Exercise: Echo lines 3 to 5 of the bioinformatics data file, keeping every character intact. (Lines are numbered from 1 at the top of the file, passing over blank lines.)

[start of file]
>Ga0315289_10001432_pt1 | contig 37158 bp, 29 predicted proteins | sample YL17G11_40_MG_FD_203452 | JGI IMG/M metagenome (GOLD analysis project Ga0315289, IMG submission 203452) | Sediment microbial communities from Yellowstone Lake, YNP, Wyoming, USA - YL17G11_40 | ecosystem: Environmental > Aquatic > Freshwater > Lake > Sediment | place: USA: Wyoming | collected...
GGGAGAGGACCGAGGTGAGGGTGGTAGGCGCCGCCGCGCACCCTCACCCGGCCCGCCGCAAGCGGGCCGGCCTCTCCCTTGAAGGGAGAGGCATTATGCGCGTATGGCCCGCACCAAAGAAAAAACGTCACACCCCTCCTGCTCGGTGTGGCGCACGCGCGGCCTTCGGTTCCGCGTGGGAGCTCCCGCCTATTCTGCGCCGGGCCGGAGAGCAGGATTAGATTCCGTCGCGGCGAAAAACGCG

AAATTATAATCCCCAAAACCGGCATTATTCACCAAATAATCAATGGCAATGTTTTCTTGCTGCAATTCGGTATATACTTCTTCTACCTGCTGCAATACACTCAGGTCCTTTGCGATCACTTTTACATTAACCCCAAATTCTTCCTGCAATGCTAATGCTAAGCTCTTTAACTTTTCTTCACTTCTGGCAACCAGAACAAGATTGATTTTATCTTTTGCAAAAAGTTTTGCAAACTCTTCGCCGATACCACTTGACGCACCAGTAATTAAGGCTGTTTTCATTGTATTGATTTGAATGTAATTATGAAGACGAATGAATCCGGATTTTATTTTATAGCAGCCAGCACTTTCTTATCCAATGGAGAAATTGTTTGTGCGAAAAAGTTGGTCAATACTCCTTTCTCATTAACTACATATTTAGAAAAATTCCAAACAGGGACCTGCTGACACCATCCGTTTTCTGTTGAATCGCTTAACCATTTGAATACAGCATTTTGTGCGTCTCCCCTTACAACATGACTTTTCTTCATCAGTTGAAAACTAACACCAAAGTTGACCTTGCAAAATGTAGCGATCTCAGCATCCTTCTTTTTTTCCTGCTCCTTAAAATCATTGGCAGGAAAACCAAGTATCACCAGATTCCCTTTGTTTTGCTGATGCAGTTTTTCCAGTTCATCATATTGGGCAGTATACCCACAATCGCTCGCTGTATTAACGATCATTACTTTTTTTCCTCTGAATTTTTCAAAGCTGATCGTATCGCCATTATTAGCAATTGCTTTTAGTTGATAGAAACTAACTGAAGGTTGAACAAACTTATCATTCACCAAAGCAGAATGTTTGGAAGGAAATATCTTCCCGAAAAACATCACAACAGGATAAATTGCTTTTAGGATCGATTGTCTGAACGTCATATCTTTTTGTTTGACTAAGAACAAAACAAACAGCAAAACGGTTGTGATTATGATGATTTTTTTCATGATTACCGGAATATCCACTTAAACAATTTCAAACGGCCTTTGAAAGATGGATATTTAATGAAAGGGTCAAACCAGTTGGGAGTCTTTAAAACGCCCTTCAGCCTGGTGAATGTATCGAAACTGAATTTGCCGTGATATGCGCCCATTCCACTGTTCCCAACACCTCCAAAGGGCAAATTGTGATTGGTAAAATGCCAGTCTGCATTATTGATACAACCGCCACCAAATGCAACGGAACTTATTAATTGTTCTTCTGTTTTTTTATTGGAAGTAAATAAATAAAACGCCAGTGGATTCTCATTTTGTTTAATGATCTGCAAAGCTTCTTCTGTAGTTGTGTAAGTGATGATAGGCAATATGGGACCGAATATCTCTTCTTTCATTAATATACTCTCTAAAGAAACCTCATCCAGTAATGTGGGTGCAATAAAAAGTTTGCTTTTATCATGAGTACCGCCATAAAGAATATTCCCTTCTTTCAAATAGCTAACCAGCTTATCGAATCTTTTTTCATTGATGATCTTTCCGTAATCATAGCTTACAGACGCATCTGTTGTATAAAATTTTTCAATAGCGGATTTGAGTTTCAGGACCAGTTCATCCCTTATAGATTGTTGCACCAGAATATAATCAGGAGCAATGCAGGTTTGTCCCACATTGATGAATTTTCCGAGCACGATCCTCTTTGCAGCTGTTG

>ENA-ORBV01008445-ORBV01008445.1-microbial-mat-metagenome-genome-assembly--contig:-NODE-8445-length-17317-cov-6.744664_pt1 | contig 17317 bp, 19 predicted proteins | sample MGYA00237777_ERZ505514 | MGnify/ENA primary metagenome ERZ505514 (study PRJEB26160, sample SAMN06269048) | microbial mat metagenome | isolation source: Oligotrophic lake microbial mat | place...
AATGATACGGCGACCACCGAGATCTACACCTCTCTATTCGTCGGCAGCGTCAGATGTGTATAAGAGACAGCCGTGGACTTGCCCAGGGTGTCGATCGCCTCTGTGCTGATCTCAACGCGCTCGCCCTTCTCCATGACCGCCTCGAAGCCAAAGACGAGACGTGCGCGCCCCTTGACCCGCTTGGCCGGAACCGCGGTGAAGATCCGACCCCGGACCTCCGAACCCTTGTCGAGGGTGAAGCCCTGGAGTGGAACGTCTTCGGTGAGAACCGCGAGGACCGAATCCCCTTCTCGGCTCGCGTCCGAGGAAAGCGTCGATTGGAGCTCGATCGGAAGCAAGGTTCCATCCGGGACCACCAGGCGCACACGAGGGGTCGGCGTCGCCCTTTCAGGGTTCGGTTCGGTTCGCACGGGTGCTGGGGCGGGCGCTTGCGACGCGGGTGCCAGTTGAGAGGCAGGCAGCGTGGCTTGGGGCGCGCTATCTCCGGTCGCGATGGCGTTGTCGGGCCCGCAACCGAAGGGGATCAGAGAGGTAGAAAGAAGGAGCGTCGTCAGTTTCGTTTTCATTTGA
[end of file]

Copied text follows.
AAATTATAATCCCCAAAACCGGCATTATTCACCAAATAATCAATGGCAATGTTTTCTTGCTGCAATTCGGTATATACTTCTTCTACCTGCTGCAATACACTCAGGTCCTTTGCGATCACTTTTACATTAACCCCAAATTCTTCCTGCAATGCTAATGCTAAGCTCTTTAACTTTTCTTCACTTCTGGCAACCAGAACAAGATTGATTTTATCTTTTGCAAAAAGTTTTGCAAACTCTTCGCCGATACCACTTGACGCACCAGTAATTAAGGCTGTTTTCATTGTATTGATTTGAATGTAATTATGAAGACGAATGAATCCGGATTTTATTTTATAGCAGCCAGCACTTTCTTATCCAATGGAGAAATTGTTTGTGCGAAAAAGTTGGTCAATACTCCTTTCTCATTAACTACATATTTAGAAAAATTCCAAACAGGGACCTGCTGACACCATCCGTTTTCTGTTGAATCGCTTAACCATTTGAATACAGCATTTTGTGCGTCTCCCCTTACAACATGACTTTTCTTCATCAGTTGAAAACTAACACCAAAGTTGACCTTGCAAAATGTAGCGATCTCAGCATCCTTCTTTTTTTCCTGCTCCTTAAAATCATTGGCAGGAAAACCAAGTATCACCAGATTCCCTTTGTTTTGCTGATGCAGTTTTTCCAGTTCATCATATTGGGCAGTATACCCACAATCGCTCGCTGTATTAACGATCATTACTTTTTTTCCTCTGAATTTTTCAAAGCTGATCGTATCGCCATTATTAGCAATTGCTTTTAGTTGATAGAAACTAACTGAAGGTTGAACAAACTTATCATTCACCAAAGCAGAATGTTTGGAAGGAAATATCTTCCCGAAAAACATCACAACAGGATAAATTGCTTTTAGGATCGATTGTCTGAACGTCATATCTTTTTGTTTGACTAAGAACAAAACAAACAGCAAAACGGTTGTGATTATGATGATTTTTTTCATGATTACCGGAATATCCACTTAAACAATTTCAAACGGCCTTTGAAAGATGGATATTTAATGAAAGGGTCAAACCAGTTGGGAGTCTTTAAAACGCCCTTCAGCCTGGTGAATGTATCGAAACTGAATTTGCCGTGATATGCGCCCATTCCACTGTTCCCAACACCTCCAAAGGGCAAATTGTGATTGGTAAAATGCCAGTCTGCATTATTGATACAACCGCCACCAAATGCAACGGAACTTATTAATTGTTCTTCTGTTTTTTTATTGGAAGTAAATAAATAAAACGCCAGTGGATTCTCATTTTGTTTAATGATCTGCAAAGCTTCTTCTGTAGTTGTGTAAGTGATGATAGGCAATATGGGACCGAATATCTCTTCTTTCATTAATATACTCTCTAAAGAAACCTCATCCAGTAATGTGGGTGCAATAAAAAGTTTGCTTTTATCATGAGTACCGCCATAAAGAATATTCCCTTCTTTCAAATAGCTAACCAGCTTATCGAATCTTTTTTCATTGATGATCTTTCCGTAATCATAGCTTACAGACGCATCTGTTGTATAAAATTTTTCAATAGCGGATTTGAGTTTCAGGACCAGTTCATCCCTTATAGATTGTTGCACCAGAATATAATCAGGAGCAATGCAGGTTTGTCCCACATTGATGAATTTTCCGAGCACGATCCTCTTTGCAGCTGTTG

>ENA-ORBV01008445-ORBV01008445.1-microbial-mat-metagenome-genome-assembly--contig:-NODE-8445-length-17317-cov-6.744664_pt1 | contig 17317 bp, 19 predicted proteins | sample MGYA00237777_ERZ505514 | MGnify/ENA primary metagenome ERZ505514 (study PRJEB26160, sample SAMN06269048) | microbial mat metagenome | isolation source: Oligotrophic lake microbial mat | place...
AATGATACGGCGACCACCGAGATCTACACCTCTCTATTCGTCGGCAGCGTCAGATGTGTATAAGAGACAGCCGTGGACTTGCCCAGGGTGTCGATCGCCTCTGTGCTGATCTCAACGCGCTCGCCCTTCTCCATGACCGCCTCGAAGCCAAAGACGAGACGTGCGCGCCCCTTGACCCGCTTGGCCGGAACCGCGGTGAAGATCCGACCCCGGACCTCCGAACCCTTGTCGAGGGTGAAGCCCTGGAGTGGAACGTCTTCGGTGAGAACCGCGAGGACCGAATCCCCTTCTCGGCTCGCGTCCGAGGAAAGCGTCGATTGGAGCTCGATCGGAAGCAAGGTTCCATCCGGGACCACCAGGCGCACACGAGGGGTCGGCGTCGCCCTTTCAGGGTTCGGTTCGGTTCGCACGGGTGCTGGGGCGGGCGCTTGCGACGCGGGTGCCAGTTGAGAGGCAGGCAGCGTGGCTTGGGGCGCGCTATCTCCGGTCGCGATGGCGTTGTCGGGCCCGCAACCGAAGGGGATCAGAGAGGTAGAAAGAAGGAGCGTCGTCAGTTTCGTTTTCATTTGA